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NIH ‘High Risk-High Reward’ grants go to two UF Health researchers exploring strategies to fight cancer and other diseases

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Two University of Florida researchers have been awarded prestigious High Risk, High Reward National Institutes of Health awards for their proposals to tackle cancer and other diseases.

Two University of Florida Health researchers have received prestigious High Risk-High Reward grants from the National Institutes of Health’s Common Fund for their trailblazing proposals to tackle cancer and other diseases, the NIH announced today.

Chemist Thomas Kodadek, Ph.D., has been awarded a Transformative Research Award grant worth up to $4.1 million over five years to study whether new potential therapeutics designed to lure disease-driving proteins directly into cells’ internal disposal machinery could be a promising strategy against cancer and other diseases. Kodadek is a chemistry professor at The Herbert Wertheim UF Scripps Institute for Biomedical Innovation & Technology in Jupiter, Florida, and a member of the UF Health Cancer Center. It is Kodadek’s third Transformative Research Award. He also received an NIH Director’s Pioneer Award in 2005.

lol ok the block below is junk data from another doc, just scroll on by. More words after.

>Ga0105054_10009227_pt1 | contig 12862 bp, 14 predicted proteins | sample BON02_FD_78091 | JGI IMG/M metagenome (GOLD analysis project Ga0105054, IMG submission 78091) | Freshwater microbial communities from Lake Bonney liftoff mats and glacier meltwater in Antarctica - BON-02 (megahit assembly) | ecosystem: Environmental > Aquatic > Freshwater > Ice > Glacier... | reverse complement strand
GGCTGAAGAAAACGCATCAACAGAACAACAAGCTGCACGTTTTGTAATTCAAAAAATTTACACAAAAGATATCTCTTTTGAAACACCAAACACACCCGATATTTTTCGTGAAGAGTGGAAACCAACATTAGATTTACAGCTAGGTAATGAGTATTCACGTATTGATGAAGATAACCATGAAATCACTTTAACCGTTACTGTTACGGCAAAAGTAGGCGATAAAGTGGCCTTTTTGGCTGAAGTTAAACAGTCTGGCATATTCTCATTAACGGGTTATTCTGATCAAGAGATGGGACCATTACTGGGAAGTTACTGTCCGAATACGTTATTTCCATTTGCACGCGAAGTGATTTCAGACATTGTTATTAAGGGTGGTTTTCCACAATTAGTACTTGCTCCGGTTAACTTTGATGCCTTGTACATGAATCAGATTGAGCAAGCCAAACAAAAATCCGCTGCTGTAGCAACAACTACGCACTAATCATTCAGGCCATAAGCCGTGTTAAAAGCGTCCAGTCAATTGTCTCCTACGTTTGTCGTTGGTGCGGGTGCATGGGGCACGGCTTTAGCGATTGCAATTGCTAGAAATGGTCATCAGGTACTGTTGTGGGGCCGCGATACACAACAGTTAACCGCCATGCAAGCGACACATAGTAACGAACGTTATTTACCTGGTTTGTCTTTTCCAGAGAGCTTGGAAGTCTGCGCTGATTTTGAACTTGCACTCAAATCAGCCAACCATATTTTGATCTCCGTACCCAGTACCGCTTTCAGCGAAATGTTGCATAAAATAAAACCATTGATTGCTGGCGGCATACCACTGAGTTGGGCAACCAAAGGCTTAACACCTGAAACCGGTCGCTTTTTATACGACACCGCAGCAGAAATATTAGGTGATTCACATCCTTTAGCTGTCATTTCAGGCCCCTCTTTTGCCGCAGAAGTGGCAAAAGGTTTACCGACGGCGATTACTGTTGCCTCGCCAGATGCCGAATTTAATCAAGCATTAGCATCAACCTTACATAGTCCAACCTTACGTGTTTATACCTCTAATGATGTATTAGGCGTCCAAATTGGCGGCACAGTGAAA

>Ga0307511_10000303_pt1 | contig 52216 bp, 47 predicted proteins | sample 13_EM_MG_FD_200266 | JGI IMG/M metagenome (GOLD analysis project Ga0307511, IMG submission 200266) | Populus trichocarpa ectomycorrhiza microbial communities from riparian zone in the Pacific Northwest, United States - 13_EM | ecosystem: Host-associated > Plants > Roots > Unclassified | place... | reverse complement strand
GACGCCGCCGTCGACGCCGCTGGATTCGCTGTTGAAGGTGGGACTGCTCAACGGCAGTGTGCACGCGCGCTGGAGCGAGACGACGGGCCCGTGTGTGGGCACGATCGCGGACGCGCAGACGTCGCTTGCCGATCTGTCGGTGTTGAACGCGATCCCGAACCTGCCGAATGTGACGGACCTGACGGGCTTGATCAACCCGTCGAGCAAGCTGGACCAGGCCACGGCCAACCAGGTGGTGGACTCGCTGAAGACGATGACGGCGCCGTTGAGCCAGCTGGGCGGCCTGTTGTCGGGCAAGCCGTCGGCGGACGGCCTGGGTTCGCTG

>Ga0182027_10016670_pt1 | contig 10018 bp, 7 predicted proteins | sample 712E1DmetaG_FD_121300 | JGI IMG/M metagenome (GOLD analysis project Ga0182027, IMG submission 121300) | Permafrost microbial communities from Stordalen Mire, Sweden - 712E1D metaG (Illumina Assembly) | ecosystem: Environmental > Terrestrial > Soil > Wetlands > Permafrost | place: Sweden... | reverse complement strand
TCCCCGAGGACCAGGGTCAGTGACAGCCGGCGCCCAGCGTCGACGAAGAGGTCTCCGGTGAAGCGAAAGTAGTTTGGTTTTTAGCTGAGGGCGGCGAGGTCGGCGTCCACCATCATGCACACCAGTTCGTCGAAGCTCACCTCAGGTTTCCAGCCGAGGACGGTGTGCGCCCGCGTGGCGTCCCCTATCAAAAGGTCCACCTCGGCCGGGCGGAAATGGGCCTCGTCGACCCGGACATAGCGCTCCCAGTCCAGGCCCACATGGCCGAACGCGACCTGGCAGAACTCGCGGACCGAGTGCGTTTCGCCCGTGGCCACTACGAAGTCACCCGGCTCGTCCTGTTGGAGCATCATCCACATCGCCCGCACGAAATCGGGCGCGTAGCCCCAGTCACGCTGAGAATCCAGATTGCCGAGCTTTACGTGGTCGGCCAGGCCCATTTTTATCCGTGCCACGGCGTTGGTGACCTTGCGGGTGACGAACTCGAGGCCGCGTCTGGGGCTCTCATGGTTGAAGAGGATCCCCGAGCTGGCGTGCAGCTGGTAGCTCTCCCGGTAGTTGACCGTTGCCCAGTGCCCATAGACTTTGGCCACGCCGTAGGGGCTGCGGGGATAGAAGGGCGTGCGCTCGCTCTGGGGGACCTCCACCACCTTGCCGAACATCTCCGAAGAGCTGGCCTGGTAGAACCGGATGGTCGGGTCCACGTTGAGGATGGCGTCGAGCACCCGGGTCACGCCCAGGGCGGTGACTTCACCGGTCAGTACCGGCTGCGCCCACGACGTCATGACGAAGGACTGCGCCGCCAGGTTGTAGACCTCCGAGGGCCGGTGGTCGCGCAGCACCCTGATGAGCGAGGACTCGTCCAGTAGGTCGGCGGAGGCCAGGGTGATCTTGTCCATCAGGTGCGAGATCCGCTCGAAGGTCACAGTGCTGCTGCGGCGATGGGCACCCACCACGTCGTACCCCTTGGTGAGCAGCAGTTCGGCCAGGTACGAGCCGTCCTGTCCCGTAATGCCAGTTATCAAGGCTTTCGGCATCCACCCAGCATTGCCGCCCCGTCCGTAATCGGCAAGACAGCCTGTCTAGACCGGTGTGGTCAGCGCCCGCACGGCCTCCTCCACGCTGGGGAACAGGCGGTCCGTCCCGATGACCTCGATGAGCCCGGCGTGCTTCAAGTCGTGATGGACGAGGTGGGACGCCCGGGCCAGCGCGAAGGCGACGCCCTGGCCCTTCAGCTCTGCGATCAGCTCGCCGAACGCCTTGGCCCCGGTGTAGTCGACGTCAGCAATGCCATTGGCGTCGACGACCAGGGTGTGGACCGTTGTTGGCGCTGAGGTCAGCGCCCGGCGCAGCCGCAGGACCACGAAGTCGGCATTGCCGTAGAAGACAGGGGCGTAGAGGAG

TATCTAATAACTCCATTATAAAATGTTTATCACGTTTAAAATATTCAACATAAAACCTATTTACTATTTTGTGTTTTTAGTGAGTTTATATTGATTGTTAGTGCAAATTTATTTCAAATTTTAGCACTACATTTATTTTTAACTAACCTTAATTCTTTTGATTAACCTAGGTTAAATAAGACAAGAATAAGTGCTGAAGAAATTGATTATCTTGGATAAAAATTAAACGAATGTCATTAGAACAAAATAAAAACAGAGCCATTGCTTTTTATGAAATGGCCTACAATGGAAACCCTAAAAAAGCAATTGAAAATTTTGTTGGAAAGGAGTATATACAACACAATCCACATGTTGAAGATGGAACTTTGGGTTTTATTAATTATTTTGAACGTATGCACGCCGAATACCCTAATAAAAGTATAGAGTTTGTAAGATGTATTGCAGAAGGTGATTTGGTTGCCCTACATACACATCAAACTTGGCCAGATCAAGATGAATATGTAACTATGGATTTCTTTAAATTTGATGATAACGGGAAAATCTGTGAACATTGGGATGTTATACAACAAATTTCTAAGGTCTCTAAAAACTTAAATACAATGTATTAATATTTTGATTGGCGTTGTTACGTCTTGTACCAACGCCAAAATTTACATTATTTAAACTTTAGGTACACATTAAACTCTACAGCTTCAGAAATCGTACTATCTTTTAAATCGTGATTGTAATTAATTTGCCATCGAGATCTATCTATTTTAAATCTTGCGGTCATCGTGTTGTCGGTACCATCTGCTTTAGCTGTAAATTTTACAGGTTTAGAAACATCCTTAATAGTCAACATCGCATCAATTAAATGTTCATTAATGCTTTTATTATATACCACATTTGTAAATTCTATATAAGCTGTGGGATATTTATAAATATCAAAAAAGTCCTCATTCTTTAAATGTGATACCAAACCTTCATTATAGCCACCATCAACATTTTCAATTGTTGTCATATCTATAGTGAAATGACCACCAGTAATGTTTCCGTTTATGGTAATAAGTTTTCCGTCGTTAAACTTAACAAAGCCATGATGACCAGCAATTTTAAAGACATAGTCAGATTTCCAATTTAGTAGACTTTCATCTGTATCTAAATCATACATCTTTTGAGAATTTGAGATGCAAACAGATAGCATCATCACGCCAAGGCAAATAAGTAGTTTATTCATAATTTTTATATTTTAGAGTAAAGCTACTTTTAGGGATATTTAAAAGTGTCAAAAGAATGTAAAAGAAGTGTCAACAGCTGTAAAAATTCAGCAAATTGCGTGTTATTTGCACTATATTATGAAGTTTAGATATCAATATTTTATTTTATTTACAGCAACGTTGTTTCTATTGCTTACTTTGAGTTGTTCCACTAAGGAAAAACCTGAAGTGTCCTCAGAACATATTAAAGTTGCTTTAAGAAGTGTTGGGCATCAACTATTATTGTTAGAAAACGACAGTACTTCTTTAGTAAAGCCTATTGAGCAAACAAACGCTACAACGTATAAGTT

“These grants support unconventional approaches to major biomedical research challenges,” Kodadek said. “We hope to be able to make major inroads developing a new class of drug candidates using these resources.”

Mohammed Gbadamosi, Ph.D., a postdoctoral fellow in the University of Florida College of Pharmacy, has secured a High Risk-High Reward grant called an Early Independence Award. Gbadamosi’s grant, worth up to $1.25 million over five years, will enable him to launch his own independent academic research laboratory. Gbadamosi said he will build a multidisciplinary research team within the college focused on developing treatment strategies that combine chemotherapy and immunotherapy to combat aggressive breast cancer and other cancers impacted by health disparities.